The Casting Directors Society of Canada has joined the call for racial and gender equality in films and TV shows that receive public funding. A recent report found that women landed only 17% of the directing jobs, 22% of the writing credits, and 11% of the cinematographer jobs on Canadian films and TV shows that received public funding last year.
“This issue is too important for us to ignore any longer,” said CDC co-chair Marsha Chesley. “We must have clear and decisive action now.”
The latest push for gender and racial equality on Canadian shows was launched in February by Women in View, a not-for-profit organization that has been gathering data on the underemployment of women writers, directors and cinematographers in publicly funded, screen-based Canadian media since 2012. In partnership with the Directors Guild of Canada, Women in View launched an initiative called 2X More to double the number of women directing live-action television in Canada from 17% to 35% over the next two years.
Coming Soon: The Film Academy's "Inclusion Standards" Form
“The groundswell of support for this is unprecedented,” said Rina Fraticelli, executive director of Women in View. “Directors, producers, broadcasters and funders are collaborating to make gender equity as normal a part of the Canadian media landscape as hockey. Why? Because this influx of talent and energy will make our creative industries better, and equally important, because it’s time.”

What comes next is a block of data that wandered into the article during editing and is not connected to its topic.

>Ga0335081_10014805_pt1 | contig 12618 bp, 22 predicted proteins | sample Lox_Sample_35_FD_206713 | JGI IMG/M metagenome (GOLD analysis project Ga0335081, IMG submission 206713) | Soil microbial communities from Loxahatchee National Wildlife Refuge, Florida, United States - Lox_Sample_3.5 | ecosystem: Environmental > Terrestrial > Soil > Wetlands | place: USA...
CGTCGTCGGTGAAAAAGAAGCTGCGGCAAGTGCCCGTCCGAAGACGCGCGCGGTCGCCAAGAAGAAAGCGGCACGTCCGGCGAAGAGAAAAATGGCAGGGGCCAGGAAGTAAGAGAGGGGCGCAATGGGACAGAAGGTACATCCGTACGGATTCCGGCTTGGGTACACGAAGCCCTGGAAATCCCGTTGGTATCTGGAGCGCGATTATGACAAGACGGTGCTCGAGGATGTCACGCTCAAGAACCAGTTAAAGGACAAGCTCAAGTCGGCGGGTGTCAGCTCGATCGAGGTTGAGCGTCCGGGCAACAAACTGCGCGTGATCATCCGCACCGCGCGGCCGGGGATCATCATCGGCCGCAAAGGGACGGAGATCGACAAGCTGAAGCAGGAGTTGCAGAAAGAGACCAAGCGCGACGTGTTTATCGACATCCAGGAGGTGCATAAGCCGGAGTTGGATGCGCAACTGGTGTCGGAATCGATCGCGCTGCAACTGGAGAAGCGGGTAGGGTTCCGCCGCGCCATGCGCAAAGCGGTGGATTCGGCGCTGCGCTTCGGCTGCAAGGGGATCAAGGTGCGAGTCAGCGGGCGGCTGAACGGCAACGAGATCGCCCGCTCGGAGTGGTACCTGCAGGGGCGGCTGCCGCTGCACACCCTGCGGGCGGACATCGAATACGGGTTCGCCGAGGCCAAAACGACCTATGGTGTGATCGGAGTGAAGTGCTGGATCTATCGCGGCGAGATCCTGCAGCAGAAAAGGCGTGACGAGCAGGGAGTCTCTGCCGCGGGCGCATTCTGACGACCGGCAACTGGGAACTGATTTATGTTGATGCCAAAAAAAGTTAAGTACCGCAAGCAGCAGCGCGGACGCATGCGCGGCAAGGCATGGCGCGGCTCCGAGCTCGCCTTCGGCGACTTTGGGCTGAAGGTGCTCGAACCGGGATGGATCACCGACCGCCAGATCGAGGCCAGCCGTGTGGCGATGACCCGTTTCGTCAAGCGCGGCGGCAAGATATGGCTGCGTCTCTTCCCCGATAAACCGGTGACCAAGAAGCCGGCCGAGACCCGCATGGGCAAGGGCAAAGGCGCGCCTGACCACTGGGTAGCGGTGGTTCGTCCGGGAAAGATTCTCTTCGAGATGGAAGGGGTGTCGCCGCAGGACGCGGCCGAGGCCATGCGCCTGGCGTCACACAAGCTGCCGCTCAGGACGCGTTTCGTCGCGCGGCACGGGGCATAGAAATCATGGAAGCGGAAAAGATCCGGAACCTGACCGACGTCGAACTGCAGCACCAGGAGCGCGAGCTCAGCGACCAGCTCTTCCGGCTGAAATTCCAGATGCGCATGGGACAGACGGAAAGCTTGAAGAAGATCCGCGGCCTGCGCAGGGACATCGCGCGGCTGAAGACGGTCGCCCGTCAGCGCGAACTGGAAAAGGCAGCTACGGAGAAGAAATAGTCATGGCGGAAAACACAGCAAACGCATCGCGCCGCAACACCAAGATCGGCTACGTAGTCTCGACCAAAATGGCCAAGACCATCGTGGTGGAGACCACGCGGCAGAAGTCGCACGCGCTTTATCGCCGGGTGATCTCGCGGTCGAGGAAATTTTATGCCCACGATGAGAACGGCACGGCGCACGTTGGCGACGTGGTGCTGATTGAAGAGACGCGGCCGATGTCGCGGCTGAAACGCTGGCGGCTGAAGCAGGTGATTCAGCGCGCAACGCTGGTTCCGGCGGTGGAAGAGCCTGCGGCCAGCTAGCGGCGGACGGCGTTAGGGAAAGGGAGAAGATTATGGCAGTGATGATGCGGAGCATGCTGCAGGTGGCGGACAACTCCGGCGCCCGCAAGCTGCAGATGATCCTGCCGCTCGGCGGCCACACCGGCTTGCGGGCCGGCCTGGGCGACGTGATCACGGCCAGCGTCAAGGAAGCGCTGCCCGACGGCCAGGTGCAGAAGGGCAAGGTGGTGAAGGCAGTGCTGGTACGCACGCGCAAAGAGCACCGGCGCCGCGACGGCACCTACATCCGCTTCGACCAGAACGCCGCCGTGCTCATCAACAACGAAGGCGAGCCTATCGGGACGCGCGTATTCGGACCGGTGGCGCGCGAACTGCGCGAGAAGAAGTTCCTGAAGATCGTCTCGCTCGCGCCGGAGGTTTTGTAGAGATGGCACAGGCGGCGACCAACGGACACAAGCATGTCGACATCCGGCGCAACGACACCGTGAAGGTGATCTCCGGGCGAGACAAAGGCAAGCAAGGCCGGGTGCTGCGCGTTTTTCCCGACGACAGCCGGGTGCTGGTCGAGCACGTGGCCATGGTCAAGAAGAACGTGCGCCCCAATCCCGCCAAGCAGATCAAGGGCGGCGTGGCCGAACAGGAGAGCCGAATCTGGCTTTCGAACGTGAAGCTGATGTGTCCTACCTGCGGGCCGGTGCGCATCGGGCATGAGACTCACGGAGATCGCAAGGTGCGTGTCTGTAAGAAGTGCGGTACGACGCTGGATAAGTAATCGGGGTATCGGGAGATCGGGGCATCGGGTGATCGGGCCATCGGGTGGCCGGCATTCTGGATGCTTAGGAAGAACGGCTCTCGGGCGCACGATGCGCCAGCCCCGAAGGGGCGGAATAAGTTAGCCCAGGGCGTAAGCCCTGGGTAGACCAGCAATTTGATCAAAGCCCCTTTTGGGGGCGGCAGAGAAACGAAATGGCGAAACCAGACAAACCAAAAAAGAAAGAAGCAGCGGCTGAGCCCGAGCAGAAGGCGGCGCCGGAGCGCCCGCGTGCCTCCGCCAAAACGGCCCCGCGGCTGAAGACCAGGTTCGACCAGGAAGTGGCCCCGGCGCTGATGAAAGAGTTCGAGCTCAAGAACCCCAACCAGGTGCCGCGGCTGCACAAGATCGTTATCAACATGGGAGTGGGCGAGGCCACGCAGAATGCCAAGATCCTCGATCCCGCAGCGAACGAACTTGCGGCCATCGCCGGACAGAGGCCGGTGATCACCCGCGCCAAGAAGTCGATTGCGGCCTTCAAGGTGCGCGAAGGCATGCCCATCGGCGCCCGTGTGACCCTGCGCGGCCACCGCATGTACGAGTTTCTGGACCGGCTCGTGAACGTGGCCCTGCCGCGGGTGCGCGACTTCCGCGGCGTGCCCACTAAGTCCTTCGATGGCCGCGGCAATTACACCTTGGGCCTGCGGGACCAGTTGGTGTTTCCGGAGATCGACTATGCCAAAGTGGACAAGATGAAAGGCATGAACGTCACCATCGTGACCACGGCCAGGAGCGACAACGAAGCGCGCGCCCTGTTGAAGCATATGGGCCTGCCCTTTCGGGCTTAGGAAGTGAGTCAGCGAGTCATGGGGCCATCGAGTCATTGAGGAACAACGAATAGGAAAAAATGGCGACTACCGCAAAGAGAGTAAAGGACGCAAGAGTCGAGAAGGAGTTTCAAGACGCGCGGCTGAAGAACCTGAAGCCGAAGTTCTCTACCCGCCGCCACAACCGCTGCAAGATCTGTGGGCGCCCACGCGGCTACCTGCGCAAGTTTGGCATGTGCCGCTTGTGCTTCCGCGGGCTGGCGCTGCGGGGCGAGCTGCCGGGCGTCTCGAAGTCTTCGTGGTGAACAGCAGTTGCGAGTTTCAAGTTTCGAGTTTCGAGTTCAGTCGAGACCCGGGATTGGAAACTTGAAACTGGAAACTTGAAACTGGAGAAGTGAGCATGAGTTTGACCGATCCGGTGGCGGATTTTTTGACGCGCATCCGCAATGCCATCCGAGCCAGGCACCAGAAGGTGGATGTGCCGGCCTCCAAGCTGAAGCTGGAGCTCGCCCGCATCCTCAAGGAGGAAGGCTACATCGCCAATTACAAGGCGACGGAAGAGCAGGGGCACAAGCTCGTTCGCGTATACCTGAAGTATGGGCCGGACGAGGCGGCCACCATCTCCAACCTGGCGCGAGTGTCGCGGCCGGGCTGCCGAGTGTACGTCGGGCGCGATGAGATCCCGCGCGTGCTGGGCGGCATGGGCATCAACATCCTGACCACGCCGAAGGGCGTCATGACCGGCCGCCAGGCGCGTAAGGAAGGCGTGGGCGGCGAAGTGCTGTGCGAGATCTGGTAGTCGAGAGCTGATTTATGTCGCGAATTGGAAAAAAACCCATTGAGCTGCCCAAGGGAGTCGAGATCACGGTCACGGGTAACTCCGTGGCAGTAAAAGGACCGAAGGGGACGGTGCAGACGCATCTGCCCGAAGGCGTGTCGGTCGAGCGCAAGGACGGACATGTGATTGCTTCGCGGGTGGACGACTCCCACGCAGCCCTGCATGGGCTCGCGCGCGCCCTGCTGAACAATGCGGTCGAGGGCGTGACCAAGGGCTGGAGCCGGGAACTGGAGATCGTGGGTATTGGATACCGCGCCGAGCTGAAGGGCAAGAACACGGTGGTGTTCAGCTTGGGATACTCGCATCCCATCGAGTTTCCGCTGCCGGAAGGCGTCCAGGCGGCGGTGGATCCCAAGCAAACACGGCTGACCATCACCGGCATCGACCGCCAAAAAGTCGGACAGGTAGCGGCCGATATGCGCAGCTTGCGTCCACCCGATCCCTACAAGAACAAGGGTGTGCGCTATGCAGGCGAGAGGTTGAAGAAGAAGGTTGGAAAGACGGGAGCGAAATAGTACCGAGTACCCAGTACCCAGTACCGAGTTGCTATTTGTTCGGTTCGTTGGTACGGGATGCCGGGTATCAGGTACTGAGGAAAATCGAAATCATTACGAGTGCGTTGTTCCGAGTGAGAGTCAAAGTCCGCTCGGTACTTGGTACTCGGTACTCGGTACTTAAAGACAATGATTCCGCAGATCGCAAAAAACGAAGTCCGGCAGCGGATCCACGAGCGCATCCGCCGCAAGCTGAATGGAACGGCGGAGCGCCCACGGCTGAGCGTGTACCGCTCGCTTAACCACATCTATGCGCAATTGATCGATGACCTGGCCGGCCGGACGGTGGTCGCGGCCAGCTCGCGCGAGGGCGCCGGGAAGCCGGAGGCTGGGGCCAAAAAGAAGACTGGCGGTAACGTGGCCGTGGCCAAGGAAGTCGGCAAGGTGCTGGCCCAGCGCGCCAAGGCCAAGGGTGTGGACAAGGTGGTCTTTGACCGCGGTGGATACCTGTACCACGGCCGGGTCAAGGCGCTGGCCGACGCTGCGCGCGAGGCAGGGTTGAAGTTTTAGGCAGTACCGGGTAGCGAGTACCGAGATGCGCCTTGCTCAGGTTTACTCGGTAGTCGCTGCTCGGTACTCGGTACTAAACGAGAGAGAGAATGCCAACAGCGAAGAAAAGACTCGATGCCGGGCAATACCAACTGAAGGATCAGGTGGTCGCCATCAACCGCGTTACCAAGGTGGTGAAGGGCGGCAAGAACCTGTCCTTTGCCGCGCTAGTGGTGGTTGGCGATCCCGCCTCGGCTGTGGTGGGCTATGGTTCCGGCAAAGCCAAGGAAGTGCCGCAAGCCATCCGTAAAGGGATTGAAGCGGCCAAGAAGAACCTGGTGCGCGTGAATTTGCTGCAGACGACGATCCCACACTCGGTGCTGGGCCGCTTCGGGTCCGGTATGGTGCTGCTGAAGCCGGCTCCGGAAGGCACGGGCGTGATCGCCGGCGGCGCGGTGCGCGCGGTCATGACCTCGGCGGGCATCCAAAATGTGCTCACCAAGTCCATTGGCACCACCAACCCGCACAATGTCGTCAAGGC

“The scale of the racial and gender disparity will only rectify itself if direct action is taken,” said the CDC, which is calling on the industry to act together to encourage Canada’s two main funding organizations – Telefilm and the Canadian Media Fund – to subsidize films, TV shows and new media “in a way that represents all of Canada’s very diverse population – First Nations, racial minorities, along with an equitable gender split between women and men.”
The Canadian push mirrors efforts that have been going on in the U.S. for some time, and would only effect Canadian shows that receive public funding, not U.S. shows filming in Canada that receive tax incentives.
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